Did you know that

Light pollution was already a problem for astronomers in the 19th century?
“It is evident that the city, in which the Observatory is located, is rapidly growing in every direction: coal smoke leaves the atmosphere more and more opaque, and the abuse of electric lights takes away most of the darkness of the night.“
With these words, written in a chronicle of the Brera Astronomical Observatory in 1893, Schiaparelli described the observational difficulties that he encountered when observing from Brera, due to deteriorating air quality and increasing light pollution. And it could only get worse in the following decades. Deteriorating environmental conditions at the Brera Observatory were instrumental in a search for a new and better observing site. Furthermore, the new method of research based on spectroscopy, that was rapidly becoming relevant for astronomers, required new telescopes and new instrumentation. In the 1920s, the Brera Director Emilio Bianchi acquired a villa and adjacent park in Merate, a town near Lecco, which would become the new observing site of the Observatory. The new telescope (a Zeiss reflector, 102 cm in diameter), and its spectrometer, was soon followed by other telescopes and new instrumentation, including the 49 cm Merz-Repsold telescope used by Schiaparelli in Brera (currently on display at the National Museum of Science and technology in Milano). The good quality of the site for astronomical observations lasted only a few decades: by the 1960s, the urbanization in the region caused poor observing conditions for the instruments in Merate. The situation escalated during the summer of 1990, when a nightclub in the town of Calusco d’Adda, just a few miles from the Observatory, turned on a rotating beacon that made all astronomical observations impossible. After a long legal battle, in which the Observatory could demonstrate beyond any doubt the damages caused by the beacon, the nightclub had to turn off the offending light. Light pollution is a very much debated topic, so far poorly regulated. In Lombardy, the Astronomers of the Brera Observatory have been instrumental in promoting a law, “Urgent measures to conserve energy in outdoor lighting and to contrast light pollution” that was approved on the 27th of March 2000 (Legge Regionale N. 17 del 27 Marzo 2000).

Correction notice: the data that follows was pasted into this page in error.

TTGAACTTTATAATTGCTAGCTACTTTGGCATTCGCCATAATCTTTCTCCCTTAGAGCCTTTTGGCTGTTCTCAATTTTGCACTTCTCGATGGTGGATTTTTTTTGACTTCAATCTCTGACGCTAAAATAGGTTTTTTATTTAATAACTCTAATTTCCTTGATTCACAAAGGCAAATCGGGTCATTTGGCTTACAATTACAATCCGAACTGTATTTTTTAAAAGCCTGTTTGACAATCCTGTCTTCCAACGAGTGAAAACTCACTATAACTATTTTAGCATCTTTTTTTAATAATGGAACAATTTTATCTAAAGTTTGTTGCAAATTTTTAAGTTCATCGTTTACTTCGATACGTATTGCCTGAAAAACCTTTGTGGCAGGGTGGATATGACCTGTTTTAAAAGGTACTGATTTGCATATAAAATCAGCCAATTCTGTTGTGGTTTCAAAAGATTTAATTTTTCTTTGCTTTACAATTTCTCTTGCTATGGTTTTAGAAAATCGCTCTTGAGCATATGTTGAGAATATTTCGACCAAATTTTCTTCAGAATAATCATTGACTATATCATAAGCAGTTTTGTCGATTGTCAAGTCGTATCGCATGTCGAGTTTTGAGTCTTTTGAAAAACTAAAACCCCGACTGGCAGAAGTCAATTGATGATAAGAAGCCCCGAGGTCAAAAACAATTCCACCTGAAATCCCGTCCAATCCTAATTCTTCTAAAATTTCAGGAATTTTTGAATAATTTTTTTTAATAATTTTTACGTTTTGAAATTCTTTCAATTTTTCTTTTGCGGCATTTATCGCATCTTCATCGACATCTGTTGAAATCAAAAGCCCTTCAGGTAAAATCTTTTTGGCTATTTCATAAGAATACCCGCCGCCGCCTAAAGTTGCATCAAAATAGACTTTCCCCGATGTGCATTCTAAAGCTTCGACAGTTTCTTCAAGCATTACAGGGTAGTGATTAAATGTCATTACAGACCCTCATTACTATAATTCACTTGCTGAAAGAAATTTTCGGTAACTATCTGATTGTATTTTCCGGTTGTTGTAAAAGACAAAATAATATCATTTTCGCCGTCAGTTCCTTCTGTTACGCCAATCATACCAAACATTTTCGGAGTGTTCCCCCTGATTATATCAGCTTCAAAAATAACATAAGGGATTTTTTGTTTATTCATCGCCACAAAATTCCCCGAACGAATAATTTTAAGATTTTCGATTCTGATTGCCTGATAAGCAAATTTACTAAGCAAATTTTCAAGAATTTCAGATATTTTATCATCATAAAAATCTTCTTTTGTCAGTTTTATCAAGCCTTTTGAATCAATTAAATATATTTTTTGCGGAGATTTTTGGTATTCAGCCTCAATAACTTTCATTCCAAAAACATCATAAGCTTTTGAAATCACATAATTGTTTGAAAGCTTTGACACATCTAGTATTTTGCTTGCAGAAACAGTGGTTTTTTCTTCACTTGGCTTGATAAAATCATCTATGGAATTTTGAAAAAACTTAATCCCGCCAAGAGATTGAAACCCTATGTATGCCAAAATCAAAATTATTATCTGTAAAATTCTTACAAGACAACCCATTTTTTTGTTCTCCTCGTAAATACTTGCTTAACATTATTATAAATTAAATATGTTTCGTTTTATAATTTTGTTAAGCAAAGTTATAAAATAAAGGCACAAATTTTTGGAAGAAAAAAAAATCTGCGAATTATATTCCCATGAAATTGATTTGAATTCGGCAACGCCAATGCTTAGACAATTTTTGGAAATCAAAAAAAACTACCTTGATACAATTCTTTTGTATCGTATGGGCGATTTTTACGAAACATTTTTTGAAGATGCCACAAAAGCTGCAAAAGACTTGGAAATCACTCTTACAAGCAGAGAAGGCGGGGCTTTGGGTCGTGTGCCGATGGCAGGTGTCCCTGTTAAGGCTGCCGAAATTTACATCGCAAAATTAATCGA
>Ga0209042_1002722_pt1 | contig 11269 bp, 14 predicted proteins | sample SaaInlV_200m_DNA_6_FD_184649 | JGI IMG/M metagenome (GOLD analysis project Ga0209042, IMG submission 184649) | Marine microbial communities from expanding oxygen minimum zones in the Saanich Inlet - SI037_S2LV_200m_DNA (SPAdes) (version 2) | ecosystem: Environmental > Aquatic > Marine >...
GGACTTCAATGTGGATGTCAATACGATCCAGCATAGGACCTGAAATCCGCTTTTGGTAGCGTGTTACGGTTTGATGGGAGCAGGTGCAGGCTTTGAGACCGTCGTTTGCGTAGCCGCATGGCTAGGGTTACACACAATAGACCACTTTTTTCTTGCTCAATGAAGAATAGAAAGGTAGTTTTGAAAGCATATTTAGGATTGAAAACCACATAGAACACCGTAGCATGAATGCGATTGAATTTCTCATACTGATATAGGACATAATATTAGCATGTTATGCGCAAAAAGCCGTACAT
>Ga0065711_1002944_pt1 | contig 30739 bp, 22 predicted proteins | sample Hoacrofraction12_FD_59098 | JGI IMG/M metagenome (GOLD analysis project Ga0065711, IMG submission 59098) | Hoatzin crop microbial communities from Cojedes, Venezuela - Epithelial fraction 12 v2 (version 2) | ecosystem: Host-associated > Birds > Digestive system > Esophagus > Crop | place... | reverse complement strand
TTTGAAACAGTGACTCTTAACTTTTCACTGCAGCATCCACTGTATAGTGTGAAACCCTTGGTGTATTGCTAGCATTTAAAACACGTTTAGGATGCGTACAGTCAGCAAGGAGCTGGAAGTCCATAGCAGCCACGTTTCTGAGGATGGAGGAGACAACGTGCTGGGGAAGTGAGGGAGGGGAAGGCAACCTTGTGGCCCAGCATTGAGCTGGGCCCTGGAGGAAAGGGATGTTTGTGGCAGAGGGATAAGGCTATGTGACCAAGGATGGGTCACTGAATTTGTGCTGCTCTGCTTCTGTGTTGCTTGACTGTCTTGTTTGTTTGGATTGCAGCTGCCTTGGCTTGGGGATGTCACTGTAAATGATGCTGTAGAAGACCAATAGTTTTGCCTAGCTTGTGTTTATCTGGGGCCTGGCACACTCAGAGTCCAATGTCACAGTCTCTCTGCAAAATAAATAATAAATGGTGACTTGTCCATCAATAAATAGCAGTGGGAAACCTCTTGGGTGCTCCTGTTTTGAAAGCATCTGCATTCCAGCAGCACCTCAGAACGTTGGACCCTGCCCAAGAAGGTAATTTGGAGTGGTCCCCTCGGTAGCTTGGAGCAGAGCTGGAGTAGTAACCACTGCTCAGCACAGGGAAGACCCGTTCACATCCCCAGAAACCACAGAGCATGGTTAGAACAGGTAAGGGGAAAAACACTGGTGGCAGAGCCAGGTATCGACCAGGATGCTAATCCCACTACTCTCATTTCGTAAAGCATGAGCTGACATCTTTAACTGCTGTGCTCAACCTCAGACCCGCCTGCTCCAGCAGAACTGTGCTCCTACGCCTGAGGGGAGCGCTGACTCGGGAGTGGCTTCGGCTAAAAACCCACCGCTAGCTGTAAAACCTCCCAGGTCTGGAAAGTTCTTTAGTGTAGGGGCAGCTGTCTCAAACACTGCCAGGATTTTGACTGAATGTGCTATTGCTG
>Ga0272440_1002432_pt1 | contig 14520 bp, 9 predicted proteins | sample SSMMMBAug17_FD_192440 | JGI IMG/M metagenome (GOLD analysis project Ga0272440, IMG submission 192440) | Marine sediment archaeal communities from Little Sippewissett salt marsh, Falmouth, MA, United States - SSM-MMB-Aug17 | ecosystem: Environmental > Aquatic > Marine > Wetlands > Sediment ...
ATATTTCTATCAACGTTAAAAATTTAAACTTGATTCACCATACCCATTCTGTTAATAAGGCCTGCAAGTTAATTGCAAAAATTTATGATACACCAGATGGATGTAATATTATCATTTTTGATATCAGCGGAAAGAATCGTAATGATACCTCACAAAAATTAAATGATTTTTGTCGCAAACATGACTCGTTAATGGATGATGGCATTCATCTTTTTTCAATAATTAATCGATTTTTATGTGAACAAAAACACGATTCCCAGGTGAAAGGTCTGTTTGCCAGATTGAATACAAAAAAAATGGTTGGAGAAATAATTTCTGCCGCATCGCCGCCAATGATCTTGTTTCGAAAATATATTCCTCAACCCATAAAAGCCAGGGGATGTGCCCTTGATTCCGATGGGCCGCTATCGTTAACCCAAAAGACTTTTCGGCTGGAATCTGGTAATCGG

Light pollution is not only a problem for astronomers, for whom locating proper observing sites is becoming more and more complicated and the sites themselves are located in very remote places and difficult to reach. Too much artificial light at night is a stress factor for many animals, particularly nocturnal ones, and also for plants and humans. But this is another story!
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